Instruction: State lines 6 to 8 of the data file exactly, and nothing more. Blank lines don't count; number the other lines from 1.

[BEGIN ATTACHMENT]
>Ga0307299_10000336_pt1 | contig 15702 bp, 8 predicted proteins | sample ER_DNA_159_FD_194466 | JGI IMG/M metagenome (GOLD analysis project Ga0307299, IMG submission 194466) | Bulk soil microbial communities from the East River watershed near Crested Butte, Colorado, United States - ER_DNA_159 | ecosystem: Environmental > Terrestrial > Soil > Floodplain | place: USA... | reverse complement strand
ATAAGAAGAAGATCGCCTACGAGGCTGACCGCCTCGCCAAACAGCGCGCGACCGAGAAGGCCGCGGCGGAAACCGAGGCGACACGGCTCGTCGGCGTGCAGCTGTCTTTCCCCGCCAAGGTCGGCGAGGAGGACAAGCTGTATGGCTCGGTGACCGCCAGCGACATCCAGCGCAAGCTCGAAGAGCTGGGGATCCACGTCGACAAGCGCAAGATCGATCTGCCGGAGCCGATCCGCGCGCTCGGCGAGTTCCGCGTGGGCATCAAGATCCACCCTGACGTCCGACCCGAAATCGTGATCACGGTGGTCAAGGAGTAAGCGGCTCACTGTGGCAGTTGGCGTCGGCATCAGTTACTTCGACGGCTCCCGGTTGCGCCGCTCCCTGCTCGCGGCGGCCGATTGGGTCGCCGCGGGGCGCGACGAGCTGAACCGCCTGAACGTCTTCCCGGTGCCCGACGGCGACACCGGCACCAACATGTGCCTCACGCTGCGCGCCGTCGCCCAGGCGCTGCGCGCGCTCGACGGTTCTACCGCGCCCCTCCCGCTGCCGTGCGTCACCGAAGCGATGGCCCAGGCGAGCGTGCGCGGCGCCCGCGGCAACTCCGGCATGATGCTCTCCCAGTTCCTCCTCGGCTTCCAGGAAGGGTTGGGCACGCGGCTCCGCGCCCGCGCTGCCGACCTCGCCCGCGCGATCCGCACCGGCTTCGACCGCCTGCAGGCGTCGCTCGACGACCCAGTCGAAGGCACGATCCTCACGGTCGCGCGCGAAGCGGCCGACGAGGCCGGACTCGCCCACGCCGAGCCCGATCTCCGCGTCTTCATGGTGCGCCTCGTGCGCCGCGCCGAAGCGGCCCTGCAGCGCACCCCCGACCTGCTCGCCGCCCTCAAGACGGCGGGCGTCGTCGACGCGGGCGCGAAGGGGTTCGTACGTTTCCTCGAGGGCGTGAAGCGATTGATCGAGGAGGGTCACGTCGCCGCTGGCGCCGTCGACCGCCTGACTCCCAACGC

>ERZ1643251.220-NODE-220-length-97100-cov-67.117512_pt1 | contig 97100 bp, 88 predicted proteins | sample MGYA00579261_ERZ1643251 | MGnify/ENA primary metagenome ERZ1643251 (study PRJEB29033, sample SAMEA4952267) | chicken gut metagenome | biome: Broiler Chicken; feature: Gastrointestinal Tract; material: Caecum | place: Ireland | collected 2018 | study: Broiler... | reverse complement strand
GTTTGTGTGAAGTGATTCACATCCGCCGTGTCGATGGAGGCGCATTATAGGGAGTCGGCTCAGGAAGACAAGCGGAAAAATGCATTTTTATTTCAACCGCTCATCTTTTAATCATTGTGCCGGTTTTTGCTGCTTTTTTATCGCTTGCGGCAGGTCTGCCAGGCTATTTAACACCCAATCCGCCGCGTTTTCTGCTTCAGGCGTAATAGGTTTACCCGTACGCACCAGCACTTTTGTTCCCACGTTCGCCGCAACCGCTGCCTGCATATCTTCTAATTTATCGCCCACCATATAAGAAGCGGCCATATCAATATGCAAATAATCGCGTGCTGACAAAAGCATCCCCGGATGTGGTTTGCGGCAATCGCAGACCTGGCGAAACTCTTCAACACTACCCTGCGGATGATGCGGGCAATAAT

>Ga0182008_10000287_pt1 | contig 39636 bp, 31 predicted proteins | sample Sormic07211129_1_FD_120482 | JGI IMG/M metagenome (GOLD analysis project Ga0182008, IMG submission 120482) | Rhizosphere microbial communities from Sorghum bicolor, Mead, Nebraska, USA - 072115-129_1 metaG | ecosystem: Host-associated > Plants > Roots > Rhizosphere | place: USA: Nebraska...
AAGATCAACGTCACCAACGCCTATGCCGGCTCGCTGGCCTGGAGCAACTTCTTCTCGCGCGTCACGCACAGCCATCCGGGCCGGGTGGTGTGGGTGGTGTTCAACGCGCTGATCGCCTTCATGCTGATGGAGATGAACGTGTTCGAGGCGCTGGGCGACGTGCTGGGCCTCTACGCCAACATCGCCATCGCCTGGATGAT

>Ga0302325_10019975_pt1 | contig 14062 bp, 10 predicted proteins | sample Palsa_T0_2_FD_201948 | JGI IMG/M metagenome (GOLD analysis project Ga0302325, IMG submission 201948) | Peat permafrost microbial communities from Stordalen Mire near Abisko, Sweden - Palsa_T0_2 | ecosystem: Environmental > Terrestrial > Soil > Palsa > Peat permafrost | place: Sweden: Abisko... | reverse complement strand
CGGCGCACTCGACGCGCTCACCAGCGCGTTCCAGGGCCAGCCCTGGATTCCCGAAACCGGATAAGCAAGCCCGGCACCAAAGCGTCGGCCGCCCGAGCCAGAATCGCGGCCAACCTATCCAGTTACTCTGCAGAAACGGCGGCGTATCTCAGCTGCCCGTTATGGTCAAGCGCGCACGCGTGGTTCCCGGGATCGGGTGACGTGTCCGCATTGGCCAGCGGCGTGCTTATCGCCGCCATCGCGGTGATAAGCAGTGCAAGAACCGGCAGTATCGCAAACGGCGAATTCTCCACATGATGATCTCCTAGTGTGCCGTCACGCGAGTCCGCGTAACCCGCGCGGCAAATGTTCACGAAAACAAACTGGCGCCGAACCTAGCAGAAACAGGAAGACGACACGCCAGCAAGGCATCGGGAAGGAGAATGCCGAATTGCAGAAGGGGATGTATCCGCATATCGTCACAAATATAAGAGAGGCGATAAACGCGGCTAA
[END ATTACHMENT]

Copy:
AAGATCAACGTCACCAACGCCTATGCCGGCTCGCTGGCCTGGAGCAACTTCTTCTCGCGCGTCACGCACAGCCATCCGGGCCGGGTGGTGTGGGTGGTGTTCAACGCGCTGATCGCCTTCATGCTGATGGAGATGAACGTGTTCGAGGCGCTGGGCGACGTGCTGGGCCTCTACGCCAACATCGCCATCGCCTGGATGAT

>Ga0302325_10019975_pt1 | contig 14062 bp, 10 predicted proteins | sample Palsa_T0_2_FD_201948 | JGI IMG/M metagenome (GOLD analysis project Ga0302325, IMG submission 201948) | Peat permafrost microbial communities from Stordalen Mire near Abisko, Sweden - Palsa_T0_2 | ecosystem: Environmental > Terrestrial > Soil > Palsa > Peat permafrost | place: Sweden: Abisko... | reverse complement strand
CGGCGCACTCGACGCGCTCACCAGCGCGTTCCAGGGCCAGCCCTGGATTCCCGAAACCGGATAAGCAAGCCCGGCACCAAAGCGTCGGCCGCCCGAGCCAGAATCGCGGCCAACCTATCCAGTTACTCTGCAGAAACGGCGGCGTATCTCAGCTGCCCGTTATGGTCAAGCGCGCACGCGTGGTTCCCGGGATCGGGTGACGTGTCCGCATTGGCCAGCGGCGTGCTTATCGCCGCCATCGCGGTGATAAGCAGTGCAAGAACCGGCAGTATCGCAAACGGCGAATTCTCCACATGATGATCTCCTAGTGTGCCGTCACGCGAGTCCGCGTAACCCGCGCGGCAAATGTTCACGAAAACAAACTGGCGCCGAACCTAGCAGAAACAGGAAGACGACACGCCAGCAAGGCATCGGGAAGGAGAATGCCGAATTGCAGAAGGGGATGTATCCGCATATCGTCACAAATATAAGAGAGGCGATAAACGCGGCTAA